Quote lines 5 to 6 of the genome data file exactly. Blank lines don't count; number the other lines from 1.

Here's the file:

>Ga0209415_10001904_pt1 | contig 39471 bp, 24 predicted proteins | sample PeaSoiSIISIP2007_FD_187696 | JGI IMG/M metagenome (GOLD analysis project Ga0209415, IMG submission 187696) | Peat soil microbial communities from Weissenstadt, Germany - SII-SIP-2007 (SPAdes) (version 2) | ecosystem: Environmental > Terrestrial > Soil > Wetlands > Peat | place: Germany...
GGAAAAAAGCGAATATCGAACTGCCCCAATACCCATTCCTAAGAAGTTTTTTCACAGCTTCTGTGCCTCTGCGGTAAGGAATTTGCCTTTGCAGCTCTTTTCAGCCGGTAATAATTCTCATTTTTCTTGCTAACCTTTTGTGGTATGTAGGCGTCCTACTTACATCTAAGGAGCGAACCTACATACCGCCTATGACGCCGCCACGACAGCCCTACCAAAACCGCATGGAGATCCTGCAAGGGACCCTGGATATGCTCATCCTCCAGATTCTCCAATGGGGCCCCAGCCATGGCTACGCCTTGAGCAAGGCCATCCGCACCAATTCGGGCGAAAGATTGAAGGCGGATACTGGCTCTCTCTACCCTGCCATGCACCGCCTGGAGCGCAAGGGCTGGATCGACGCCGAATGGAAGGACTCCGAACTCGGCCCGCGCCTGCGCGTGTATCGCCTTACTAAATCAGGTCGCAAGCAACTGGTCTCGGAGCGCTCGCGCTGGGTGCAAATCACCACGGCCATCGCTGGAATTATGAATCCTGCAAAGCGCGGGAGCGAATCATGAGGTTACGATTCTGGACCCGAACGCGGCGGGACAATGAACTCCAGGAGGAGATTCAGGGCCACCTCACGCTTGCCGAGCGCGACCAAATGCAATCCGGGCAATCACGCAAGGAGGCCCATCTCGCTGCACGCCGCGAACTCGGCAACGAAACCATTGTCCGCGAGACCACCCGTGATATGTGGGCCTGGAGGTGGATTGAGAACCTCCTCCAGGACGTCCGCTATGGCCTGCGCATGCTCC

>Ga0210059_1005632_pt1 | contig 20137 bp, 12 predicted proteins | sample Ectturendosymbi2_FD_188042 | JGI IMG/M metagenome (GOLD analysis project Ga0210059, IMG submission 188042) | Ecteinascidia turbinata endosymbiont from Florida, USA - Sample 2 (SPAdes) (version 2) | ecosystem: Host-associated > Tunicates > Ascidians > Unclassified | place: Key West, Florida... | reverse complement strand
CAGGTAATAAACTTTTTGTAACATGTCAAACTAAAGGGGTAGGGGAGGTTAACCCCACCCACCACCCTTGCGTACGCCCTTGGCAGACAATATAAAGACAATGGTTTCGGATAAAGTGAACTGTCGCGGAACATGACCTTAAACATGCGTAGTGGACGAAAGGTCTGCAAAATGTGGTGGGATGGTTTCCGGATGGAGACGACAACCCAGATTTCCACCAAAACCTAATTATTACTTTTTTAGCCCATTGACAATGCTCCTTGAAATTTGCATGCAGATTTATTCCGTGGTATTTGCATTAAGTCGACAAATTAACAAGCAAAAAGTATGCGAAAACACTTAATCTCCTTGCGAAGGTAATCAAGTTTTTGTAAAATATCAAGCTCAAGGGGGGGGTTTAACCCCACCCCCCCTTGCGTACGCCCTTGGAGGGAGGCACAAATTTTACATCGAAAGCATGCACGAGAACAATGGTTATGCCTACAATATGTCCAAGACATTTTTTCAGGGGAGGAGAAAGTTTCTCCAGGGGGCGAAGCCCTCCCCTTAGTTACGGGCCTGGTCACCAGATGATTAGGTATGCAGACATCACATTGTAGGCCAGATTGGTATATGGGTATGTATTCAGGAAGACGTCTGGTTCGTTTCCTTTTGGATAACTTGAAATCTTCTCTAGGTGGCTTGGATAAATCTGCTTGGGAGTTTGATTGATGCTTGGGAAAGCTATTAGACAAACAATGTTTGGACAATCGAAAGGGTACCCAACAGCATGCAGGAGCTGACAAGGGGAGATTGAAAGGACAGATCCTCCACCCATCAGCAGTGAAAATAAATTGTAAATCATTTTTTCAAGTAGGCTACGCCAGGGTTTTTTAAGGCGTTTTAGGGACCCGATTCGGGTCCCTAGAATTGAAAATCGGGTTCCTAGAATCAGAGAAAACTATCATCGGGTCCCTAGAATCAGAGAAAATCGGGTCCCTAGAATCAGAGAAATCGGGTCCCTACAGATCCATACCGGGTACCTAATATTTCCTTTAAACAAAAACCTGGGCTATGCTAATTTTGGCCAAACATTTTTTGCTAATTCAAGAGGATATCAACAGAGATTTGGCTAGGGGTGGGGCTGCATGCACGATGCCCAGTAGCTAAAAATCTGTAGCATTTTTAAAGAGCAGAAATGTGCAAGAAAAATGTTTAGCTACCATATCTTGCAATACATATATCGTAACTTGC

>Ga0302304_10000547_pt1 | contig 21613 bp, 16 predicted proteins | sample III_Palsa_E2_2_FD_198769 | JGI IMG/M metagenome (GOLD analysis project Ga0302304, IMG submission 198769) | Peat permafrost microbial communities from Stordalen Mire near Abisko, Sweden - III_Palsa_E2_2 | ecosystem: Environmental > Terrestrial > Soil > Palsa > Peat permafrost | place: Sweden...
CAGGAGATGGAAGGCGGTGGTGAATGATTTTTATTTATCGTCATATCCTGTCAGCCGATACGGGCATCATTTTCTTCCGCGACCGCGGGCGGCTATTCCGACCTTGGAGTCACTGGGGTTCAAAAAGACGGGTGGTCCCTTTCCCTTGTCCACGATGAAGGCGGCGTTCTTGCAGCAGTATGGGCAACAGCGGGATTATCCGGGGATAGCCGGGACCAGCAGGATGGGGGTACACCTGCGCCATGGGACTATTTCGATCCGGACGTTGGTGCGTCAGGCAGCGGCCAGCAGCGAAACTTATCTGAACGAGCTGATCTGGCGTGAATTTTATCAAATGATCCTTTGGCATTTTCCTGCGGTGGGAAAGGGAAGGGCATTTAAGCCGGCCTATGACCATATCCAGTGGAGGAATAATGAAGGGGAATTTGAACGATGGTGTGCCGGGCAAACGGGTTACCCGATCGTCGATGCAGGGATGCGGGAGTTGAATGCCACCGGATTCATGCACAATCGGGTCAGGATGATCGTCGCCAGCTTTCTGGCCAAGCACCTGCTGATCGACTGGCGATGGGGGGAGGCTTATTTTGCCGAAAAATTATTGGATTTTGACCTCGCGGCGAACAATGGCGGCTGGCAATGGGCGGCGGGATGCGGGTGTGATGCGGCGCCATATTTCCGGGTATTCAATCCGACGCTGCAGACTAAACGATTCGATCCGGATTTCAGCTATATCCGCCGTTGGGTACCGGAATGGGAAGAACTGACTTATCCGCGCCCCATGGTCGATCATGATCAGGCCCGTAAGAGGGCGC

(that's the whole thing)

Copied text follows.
>Ga0302304_10000547_pt1 | contig 21613 bp, 16 predicted proteins | sample III_Palsa_E2_2_FD_198769 | JGI IMG/M metagenome (GOLD analysis project Ga0302304, IMG submission 198769) | Peat permafrost microbial communities from Stordalen Mire near Abisko, Sweden - III_Palsa_E2_2 | ecosystem: Environmental > Terrestrial > Soil > Palsa > Peat permafrost | place: Sweden...
CAGGAGATGGAAGGCGGTGGTGAATGATTTTTATTTATCGTCATATCCTGTCAGCCGATACGGGCATCATTTTCTTCCGCGACCGCGGGCGGCTATTCCGACCTTGGAGTCACTGGGGTTCAAAAAGACGGGTGGTCCCTTTCCCTTGTCCACGATGAAGGCGGCGTTCTTGCAGCAGTATGGGCAACAGCGGGATTATCCGGGGATAGCCGGGACCAGCAGGATGGGGGTACACCTGCGCCATGGGACTATTTCGATCCGGACGTTGGTGCGTCAGGCAGCGGCCAGCAGCGAAACTTATCTGAACGAGCTGATCTGGCGTGAATTTTATCAAATGATCCTTTGGCATTTTCCTGCGGTGGGAAAGGGAAGGGCATTTAAGCCGGCCTATGACCATATCCAGTGGAGGAATAATGAAGGGGAATTTGAACGATGGTGTGCCGGGCAAACGGGTTACCCGATCGTCGATGCAGGGATGCGGGAGTTGAATGCCACCGGATTCATGCACAATCGGGTCAGGATGATCGTCGCCAGCTTTCTGGCCAAGCACCTGCTGATCGACTGGCGATGGGGGGAGGCTTATTTTGCCGAAAAATTATTGGATTTTGACCTCGCGGCGAACAATGGCGGCTGGCAATGGGCGGCGGGATGCGGGTGTGATGCGGCGCCATATTTCCGGGTATTCAATCCGACGCTGCAGACTAAACGATTCGATCCGGATTTCAGCTATATCCGCCGTTGGGTACCGGAATGGGAAGAACTGACTTATCCGCGCCCCATGGTCGATCATGATCAGGCCCGTAAGAGGGCGC